Pretoria: The judge overseeing Oscar Pistorius’s murder trial has granted an adjournment from Thursday afternoon until 5 May, citing scheduling concerns raised on behalf of the state.
The prosecution, with the backing of the defence, had asked for a delay because an assistant prosecutor is involved on another case and other members of the legal team had planned holidays.
“A private matter always poses a challenge, especially when it is a long-term matter," said Judge Thokozile Masipa.
“For that reason it will take precedence," said the judge. “As well as the fact that counsel have made themselves available way beyond the time that was initially estimated."
Judge Masipa said she and her assessors will use the time to study the hefty record, which runs over 2,000 pages excluding the bail application.
“Much of the evidence is technical evidence from expert witnesses, there is a lot of reading to be done and my assessors and I will use the break to read the record," she said.
Taking into account Easter holidays, the adjournment is for seven working days, a period the judge said was “not unduly long" and could “hardly cause the accused prejudice."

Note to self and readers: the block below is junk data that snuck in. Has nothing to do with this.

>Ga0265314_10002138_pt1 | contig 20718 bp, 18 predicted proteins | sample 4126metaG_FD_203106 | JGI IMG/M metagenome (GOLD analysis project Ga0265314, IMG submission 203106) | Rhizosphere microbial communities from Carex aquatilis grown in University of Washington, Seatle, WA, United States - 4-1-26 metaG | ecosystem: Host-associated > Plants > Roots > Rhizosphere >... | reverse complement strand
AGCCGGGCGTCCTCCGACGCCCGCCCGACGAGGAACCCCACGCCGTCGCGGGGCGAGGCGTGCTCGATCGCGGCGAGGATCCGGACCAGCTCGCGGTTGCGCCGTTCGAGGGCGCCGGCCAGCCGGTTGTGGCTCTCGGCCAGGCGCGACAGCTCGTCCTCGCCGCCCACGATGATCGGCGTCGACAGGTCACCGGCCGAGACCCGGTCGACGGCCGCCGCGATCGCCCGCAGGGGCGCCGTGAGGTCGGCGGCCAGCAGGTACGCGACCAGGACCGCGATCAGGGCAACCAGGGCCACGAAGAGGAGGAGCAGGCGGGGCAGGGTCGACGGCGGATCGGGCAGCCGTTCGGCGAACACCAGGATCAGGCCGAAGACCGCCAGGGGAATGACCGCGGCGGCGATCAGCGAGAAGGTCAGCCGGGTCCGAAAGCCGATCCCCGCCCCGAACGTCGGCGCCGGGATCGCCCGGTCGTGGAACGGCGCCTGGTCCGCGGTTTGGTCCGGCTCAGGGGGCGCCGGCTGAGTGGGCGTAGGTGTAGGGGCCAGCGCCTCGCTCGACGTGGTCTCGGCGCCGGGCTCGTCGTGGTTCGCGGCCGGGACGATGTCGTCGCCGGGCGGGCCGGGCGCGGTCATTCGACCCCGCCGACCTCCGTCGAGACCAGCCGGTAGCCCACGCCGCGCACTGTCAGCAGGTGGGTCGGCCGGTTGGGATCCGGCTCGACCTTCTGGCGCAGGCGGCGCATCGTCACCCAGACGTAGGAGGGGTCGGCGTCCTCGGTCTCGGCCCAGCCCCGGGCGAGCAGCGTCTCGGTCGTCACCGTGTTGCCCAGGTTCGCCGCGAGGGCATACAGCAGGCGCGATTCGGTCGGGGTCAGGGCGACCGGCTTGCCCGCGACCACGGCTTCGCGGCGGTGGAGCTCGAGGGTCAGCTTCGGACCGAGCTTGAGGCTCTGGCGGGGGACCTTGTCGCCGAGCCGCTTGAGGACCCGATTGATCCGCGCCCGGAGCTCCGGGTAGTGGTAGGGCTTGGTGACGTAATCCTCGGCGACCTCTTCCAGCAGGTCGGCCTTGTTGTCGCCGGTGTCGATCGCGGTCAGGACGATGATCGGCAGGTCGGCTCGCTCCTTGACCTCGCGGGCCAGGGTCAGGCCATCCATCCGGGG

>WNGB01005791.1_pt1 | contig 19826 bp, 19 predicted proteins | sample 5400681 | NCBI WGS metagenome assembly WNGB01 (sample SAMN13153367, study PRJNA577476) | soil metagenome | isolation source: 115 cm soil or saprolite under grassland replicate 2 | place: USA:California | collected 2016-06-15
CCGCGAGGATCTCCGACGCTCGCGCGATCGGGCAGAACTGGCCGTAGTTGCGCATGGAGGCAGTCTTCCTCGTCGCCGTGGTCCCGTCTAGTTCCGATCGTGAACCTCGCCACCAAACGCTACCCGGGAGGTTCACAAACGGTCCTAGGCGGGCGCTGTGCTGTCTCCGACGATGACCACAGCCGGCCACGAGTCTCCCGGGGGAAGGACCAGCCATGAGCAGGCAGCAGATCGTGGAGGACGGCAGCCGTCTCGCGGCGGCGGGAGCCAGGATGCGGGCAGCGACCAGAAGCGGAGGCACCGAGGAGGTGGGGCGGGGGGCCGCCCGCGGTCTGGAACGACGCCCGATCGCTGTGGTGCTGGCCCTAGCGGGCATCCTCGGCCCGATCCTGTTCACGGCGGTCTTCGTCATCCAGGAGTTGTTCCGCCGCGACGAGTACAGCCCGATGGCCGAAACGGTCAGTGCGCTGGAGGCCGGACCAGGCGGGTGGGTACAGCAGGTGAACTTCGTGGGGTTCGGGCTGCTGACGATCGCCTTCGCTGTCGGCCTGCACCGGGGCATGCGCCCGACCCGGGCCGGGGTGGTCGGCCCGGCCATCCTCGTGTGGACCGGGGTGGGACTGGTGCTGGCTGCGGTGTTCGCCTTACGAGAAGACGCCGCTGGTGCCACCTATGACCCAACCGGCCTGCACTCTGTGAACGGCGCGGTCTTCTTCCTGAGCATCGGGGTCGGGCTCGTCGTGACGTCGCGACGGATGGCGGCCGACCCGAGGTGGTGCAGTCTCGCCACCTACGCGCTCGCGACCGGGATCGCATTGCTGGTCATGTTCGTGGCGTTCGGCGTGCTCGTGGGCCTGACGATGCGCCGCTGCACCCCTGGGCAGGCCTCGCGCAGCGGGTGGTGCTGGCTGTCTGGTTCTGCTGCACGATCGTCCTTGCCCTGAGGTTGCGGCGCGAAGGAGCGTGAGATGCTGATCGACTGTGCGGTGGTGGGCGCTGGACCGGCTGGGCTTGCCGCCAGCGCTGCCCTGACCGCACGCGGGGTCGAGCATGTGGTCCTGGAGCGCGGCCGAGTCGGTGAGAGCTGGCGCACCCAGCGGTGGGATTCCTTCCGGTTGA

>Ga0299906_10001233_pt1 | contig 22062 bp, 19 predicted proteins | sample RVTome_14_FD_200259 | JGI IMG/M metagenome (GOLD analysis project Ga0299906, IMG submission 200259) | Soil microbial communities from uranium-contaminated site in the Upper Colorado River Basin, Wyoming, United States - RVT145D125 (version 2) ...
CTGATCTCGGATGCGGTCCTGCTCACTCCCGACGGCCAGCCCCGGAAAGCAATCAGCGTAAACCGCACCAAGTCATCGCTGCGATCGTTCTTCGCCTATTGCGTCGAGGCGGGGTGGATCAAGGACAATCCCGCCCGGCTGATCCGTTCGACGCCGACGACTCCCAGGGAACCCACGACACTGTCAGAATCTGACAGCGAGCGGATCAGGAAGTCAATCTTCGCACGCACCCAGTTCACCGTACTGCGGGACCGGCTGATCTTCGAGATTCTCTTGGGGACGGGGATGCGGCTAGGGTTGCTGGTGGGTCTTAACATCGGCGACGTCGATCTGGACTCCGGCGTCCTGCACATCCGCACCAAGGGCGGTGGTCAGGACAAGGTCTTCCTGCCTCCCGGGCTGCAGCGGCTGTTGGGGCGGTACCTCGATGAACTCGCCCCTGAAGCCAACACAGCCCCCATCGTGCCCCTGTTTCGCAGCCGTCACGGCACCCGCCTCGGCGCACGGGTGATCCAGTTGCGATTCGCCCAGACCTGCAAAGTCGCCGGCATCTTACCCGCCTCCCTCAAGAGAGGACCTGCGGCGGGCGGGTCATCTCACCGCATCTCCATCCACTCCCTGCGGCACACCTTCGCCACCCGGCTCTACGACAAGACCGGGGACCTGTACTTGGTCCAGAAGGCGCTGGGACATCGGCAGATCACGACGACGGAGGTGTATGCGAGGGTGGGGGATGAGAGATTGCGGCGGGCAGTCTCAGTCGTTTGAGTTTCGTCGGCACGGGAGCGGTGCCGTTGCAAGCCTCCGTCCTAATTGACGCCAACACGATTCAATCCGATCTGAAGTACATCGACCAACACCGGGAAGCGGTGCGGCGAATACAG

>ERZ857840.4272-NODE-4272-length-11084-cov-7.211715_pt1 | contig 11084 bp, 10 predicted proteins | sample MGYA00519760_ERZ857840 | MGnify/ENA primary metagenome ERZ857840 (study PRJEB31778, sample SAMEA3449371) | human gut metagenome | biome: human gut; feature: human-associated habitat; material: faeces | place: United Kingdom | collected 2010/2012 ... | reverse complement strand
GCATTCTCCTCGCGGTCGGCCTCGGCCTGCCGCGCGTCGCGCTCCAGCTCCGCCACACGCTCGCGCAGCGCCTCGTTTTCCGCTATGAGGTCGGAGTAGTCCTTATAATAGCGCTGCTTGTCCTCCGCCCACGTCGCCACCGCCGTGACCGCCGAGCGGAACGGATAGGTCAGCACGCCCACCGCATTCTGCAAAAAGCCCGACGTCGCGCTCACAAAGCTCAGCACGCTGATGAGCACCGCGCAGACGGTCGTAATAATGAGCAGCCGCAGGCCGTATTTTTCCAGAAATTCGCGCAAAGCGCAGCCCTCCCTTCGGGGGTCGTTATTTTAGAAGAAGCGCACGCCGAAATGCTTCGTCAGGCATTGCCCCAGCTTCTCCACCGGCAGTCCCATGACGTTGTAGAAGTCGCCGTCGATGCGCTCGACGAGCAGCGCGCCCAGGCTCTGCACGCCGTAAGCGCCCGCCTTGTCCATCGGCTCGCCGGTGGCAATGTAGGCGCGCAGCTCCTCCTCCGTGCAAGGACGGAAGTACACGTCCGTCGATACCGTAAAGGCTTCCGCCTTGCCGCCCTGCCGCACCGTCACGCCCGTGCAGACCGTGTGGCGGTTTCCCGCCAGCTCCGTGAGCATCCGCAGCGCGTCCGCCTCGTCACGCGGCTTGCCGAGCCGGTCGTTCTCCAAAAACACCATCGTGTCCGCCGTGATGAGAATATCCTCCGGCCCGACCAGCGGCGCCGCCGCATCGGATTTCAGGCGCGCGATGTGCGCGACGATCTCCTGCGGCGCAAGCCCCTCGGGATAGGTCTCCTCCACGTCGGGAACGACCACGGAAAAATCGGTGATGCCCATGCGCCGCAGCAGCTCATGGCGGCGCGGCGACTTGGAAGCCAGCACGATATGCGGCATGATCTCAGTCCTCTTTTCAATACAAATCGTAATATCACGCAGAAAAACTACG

The Pistorius murder trial has run far over the originally allotted time of three weeks.
The Paralympic gold medallist has pleaded not guilty to intentionally killing his girlfriend, 29-year-old model and law graduate Reeva Steenkamp.
He has also pleaded not guilty to three other charges connected with the reckless discharge of a firearm and the illegal possession of ammunition.
The 27-year-old stepped down from the witness stand Tuesday, after a gruelling cross-examination by state prosecutor Gerrie Nel.
Legal experts said Pistorius, who was evasive and argumentative on the stand, did himself more harm than good.
“I think it’s a desperate man," said William Booth, a criminal lawyer based in Cape Town. “The more questions you ask somebody like Oscar, it could actually get worse."
Pistorius’s attorney Barry Roux indicated the defence may finish calling its witnesses by mid-May.
If the defence concludes its case by then, another postponement is likely before concluding arguments.